Ranchers along with local, state and federal agencies in Idaho are working cooperatively to keep the sage-grouse from being listed by focusing on habitat improvements.

For more information on or to apply for NRCS’s Grassland Reserve Program, please visit a local NRCS office or Sign up ends July 20, 2011.

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Reminder: Financial Assistance Available for Idaho’s Organic Producers

This is a reminder that NRCS has an additional funding opportunity for certified organic producers and those transitioning to organic production to implement resource conservation practices on their agricultural operations. Funds come from a section in the 2008 Farm Bill for organic farmers and those transitioning to organic.

Eligible producers include those certified through USDA’s National Organic Program, those transitioning to certified organic production, and those who meet organic standards but are exempt from certification because their gross annual organic sales are less than $5,000.

If you’re interested, contact the NRCS service office in your area.

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Financial Assistance Available for Idaho’s Organic Producers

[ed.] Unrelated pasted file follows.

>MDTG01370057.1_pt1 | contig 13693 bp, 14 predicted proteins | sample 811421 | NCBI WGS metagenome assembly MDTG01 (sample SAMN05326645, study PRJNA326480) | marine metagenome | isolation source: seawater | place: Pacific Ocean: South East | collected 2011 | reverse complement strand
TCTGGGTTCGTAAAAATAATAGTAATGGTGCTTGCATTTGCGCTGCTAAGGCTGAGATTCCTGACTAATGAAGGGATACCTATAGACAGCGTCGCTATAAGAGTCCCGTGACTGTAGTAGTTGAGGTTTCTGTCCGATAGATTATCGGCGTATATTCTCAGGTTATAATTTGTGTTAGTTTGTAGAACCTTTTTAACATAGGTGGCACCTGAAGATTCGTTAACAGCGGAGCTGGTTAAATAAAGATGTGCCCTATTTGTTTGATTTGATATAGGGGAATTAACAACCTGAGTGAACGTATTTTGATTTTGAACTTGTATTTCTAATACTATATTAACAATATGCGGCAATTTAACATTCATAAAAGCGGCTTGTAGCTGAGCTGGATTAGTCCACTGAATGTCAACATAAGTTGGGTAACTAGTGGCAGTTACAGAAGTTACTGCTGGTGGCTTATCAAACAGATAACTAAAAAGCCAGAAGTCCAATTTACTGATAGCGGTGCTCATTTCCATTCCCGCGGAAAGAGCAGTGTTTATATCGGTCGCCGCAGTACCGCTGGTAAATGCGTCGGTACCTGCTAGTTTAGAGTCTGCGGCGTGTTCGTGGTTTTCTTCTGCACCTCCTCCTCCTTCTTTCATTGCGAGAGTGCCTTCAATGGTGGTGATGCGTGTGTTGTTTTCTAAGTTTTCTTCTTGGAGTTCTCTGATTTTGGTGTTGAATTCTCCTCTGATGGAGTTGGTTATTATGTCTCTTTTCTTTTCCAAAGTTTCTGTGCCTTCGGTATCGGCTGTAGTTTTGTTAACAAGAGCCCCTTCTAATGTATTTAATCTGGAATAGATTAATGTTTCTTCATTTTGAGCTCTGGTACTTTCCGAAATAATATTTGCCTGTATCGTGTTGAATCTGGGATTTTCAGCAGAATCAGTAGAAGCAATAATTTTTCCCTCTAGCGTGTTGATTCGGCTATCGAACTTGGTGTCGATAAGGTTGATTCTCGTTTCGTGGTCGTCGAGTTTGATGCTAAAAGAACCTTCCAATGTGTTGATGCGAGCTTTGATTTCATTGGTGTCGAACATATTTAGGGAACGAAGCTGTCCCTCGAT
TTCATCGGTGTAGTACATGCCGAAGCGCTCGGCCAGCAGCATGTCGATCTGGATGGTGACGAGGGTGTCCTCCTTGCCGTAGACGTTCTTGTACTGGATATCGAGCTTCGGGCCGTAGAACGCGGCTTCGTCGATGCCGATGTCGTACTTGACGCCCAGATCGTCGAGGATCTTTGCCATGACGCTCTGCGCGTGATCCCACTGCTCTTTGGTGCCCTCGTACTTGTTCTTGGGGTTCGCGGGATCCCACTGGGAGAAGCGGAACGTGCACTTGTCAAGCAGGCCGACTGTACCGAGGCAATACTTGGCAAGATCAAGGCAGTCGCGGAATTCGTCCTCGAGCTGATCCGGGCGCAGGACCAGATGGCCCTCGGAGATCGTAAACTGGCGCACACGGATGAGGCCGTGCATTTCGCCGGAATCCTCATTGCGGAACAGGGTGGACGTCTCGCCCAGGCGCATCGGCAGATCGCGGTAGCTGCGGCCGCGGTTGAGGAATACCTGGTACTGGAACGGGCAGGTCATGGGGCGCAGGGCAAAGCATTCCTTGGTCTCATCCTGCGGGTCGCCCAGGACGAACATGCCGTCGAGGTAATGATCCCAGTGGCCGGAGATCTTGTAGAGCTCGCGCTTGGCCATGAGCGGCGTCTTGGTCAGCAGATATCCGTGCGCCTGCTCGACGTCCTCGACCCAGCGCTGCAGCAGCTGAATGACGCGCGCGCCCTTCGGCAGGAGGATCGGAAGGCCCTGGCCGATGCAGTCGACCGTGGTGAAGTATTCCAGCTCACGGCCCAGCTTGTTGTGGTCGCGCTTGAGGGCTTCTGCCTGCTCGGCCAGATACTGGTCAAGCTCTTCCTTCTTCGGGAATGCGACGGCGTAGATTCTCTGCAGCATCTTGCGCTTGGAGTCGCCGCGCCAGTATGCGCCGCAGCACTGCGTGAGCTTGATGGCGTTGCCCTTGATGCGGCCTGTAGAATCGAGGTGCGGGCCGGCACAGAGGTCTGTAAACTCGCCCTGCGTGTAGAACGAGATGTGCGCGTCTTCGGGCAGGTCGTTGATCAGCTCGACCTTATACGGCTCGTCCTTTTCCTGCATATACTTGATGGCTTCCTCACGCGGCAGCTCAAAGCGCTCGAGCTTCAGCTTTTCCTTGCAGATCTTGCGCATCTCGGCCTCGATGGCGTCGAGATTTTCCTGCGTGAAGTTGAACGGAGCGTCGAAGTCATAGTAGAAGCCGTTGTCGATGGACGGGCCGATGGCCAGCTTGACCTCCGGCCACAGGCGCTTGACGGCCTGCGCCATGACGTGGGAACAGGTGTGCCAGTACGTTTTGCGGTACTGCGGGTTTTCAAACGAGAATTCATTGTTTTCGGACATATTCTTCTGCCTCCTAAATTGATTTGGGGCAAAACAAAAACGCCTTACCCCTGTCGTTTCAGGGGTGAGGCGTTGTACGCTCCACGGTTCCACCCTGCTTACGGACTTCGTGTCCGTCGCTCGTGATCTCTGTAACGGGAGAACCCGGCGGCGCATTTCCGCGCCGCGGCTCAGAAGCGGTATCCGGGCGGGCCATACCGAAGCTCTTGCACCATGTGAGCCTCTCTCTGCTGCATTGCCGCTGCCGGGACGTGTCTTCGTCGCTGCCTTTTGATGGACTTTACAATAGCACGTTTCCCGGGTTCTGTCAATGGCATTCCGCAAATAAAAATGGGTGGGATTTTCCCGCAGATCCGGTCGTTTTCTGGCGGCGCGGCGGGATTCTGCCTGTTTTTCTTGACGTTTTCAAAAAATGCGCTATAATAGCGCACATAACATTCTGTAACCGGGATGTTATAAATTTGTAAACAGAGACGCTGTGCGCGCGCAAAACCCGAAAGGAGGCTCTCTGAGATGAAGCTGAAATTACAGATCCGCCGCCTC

The Idaho NRCS announced that farmers involved in organic production may qualify for funds to start conservation practices related to organic agriculture through the Environmental Quality Incentives Program (EQIP).  NRCS is encouraging producers to apply for the EQIP “Organic Initiative” by March 4, 2011 to be considered for this year’s funds.  Both current producers who are certified organic and producers currently transitioning to organic production are eligible to apply.

Producers are also required to develop and carry out an Organic System Plan. These plans must be approved by the Idaho Department of Agriculture or a USDA accredited certifier. Applicants with certified organic operations must submit a copy of their current Organic System Plan. Transitioning producers must submit a self-certification letter agreeing to develop and implement an organic system plan.

Some examples of conservation practices that may benefit organic producers include conservation crop rotation, cover crops, and nutrient and pest management.

You can find out more about the Organic Initiative and apply for the program by clicking here.